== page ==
I used to like going grocery shopping, wandering up and down the aisles and looking at all the different types of sauces and cereals, the varieties of cheeses, the different cuts of meat and fish, the fresh-baked breads – that is, until I had my son, Eddie. I put him in the seat of the grocery cart and he initially seems content, but it’s not long before he begins to fuss, so I keep plucking food off the grocery shelves and feeding it to him just to keep him occupied. I’ll grab bags of yoghurt puffs or dried apple peels off the shelves, break into boxes of grapes and strawberries. One time I handed him a cucumber, just to play with, and the next time I looked down, he’d eaten halfway through it, like an insect, peel and all.
On our grocery excursion yesterday, he reminded me of his book about a hungry caterpillar. In the first aisle, he ate one apple. In the second aisle, he had two pears. In the third aisle, he had three grapes, four pickles, five slices of watermelon, and a box of pretzels. After that aisle, he had a stomach ache. And he began to fuss. While I’m usually a bargain shopper, comparing items so that I get the best value for my money, I began just throwing things into the shopping cart – things I might not even have wanted had I thought about it — just to get us out of the store faster. When I finally looked down at my cart and saw it was nearly two-thirds full, I wondered how I was going to get everything into my house in the near 100-degree weather.
As I pulled up in front of my house and began to unload the bags, I was approached by two young girls. They were part of a Christian organization called World-Changers, which had dispatched about 25 volunteers to paint my neighbor Lee’s house. Lee has a beautiful pink and purple Victorian home that had fallen into neglect. The vines and shrubs were so overgrown, parts of the house were completely obscured and the sidewalk in some spots was impassable.
“Can we help you with your groceries,” asked one of the two young girls coming toward me. She was wearing a red t-shirt with white lettering that resembled the old “Coca Cola” t-shirts except that where it would have said “Coca Cola,” it said, “Jesus Christ.”
“Sure,” I said, wiping sweat off my upper lip. “But shshsh. He’s sleeping,” I said, pointing to Eddie, who had fallen asleep in the car. I left it running with the air conditioning on. I didn’t want to move him for fear that he would wake up, and then I wouldn’t be able to unload the groceries and put them away.
One girl picked up five bags while the other picked up three, one of which had a small watermelon. She took a few steps and the watermelon fell on the sidewalk with a thump.
“Sorry,” she said. She picked it up and brushed it off with her hand.
“Ach. I’m sure it’s fine,” I said.
We each made a couple of trips and in no time, the groceries were all lined up on my kitchen floor. When I went back outside, the two girls were still standing on the sidewalk near my car.
“Would you mind standing here for a couple of minutes while I put everything away? Once I wake him, I won’t get anything done, and I don’t want to leave him out here alone with the car running,” I said.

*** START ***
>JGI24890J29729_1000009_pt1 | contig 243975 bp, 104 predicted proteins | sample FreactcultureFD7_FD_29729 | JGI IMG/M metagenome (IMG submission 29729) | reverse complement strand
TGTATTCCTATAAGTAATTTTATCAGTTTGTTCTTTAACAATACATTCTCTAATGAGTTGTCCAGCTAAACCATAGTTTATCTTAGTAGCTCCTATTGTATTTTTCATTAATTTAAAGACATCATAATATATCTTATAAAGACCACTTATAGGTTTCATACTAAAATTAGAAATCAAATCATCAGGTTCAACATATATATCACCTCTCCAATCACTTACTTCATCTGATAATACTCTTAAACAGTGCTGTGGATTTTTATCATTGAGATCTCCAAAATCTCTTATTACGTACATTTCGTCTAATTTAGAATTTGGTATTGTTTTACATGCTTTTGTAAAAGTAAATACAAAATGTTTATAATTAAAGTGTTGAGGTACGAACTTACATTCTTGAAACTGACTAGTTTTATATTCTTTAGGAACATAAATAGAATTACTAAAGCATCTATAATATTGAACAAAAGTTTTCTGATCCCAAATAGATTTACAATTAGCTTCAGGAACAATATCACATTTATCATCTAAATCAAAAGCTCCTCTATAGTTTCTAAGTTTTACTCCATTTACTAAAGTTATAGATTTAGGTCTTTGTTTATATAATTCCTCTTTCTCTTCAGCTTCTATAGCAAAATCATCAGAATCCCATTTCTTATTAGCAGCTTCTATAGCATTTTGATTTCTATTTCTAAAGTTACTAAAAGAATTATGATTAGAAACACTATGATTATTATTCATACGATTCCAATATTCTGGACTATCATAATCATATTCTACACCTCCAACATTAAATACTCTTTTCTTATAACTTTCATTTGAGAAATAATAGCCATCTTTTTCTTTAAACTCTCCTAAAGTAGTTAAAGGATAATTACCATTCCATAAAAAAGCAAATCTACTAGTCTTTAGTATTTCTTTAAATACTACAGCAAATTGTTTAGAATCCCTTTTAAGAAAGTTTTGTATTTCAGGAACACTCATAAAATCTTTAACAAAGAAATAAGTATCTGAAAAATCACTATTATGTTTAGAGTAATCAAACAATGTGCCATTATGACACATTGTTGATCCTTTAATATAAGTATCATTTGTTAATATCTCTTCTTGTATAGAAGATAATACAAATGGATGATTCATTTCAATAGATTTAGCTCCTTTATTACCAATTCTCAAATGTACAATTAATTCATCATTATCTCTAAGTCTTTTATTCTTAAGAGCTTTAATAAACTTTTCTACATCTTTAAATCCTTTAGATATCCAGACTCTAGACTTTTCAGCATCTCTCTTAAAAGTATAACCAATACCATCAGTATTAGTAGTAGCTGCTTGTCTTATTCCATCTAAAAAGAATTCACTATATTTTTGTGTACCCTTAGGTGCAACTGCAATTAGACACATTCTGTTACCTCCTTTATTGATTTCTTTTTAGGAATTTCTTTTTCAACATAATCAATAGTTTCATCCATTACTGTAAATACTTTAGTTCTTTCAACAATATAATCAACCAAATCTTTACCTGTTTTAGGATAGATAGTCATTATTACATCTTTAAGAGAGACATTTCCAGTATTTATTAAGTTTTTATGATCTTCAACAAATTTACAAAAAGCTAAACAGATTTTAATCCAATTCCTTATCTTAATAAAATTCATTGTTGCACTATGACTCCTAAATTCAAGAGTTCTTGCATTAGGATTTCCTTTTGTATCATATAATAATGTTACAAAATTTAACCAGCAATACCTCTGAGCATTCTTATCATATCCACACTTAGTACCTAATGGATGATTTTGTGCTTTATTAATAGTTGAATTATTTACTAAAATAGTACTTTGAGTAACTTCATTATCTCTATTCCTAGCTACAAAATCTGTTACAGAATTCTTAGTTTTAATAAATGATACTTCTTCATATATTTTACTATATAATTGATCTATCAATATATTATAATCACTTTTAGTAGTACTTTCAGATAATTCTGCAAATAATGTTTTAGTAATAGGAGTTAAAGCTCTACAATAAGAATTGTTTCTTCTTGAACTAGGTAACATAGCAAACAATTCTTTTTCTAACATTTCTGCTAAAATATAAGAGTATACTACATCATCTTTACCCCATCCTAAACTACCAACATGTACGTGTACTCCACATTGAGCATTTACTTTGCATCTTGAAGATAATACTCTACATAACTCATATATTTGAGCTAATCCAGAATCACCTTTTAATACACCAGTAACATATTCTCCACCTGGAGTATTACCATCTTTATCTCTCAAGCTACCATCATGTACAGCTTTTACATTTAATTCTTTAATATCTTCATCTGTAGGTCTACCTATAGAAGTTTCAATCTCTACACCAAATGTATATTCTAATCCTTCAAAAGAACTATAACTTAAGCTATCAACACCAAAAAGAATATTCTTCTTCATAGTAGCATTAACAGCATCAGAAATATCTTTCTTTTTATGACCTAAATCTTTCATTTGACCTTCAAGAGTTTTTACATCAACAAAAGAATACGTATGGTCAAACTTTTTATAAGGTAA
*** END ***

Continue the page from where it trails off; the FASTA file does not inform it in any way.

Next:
“Sure,” said the taller girl, who had a Southern accent and wore her hair in braids. She was the spitting image of Pocahontas.
I went inside and quickly tried to put everything away, running from the bathrooms upstairs to the pantry off the kitchen and down to the refrigerator in the basement, so that the girls didn’t have to stand outside in the heat for too long. They were nice, but it didn’t mean they should have to suffer for it.
After about 10 minutes, I went outside and they were still standing there on the sidewalk, happily chatting away. The three of us talked a bit after I thanked them, and I wondered whether I was supposed to give them a tip.
“Oh, noooo,” said Pocohontas. “We paid to come up here.”
My eyes welled up with tears at the idea that people could be so kind. “How much do you pay?” I asked.
“$249,” said the one with the Jesus Christ t-shirt.
And that didn’t include travel costs, which everyone picked up themselves. Many drove, from Michigan, Florida, and other parts of the US where serving God is apparently on one’s vacation “to-do” list. There was no shortage of such people. In fact on this project, there seemed to be too many. Only about six of the 25 volunteers could be on the ladders or the roof of the house at any one time, so the remaining 19 would stand around on the sidewalk, either on ladder duty — where they stood at the base of the ladder to make sure it didn’t move — or walking around the neighborhood trying to do good deeds. They must have spread their good will a few blocks wide because as the days went on, I saw a group of them holding one of their daily prayer sessions on the lawn of my neighbor who lived across the street from Lee and another prayer session on the porch of another neighbor two blocks down. And on the last day, the man who lives across the street from Lee made the group a BBQ lunch.
The group traveled around the country doing construction projects. Aside from painting my neighbor’s home, they were installing a ramp on one of the municipal buildings. The township, in turn, provided them with cots at the local high school. The group was pretty organized. The day before they arrived, a port-a-potty was deposited on the side of Lee’s house.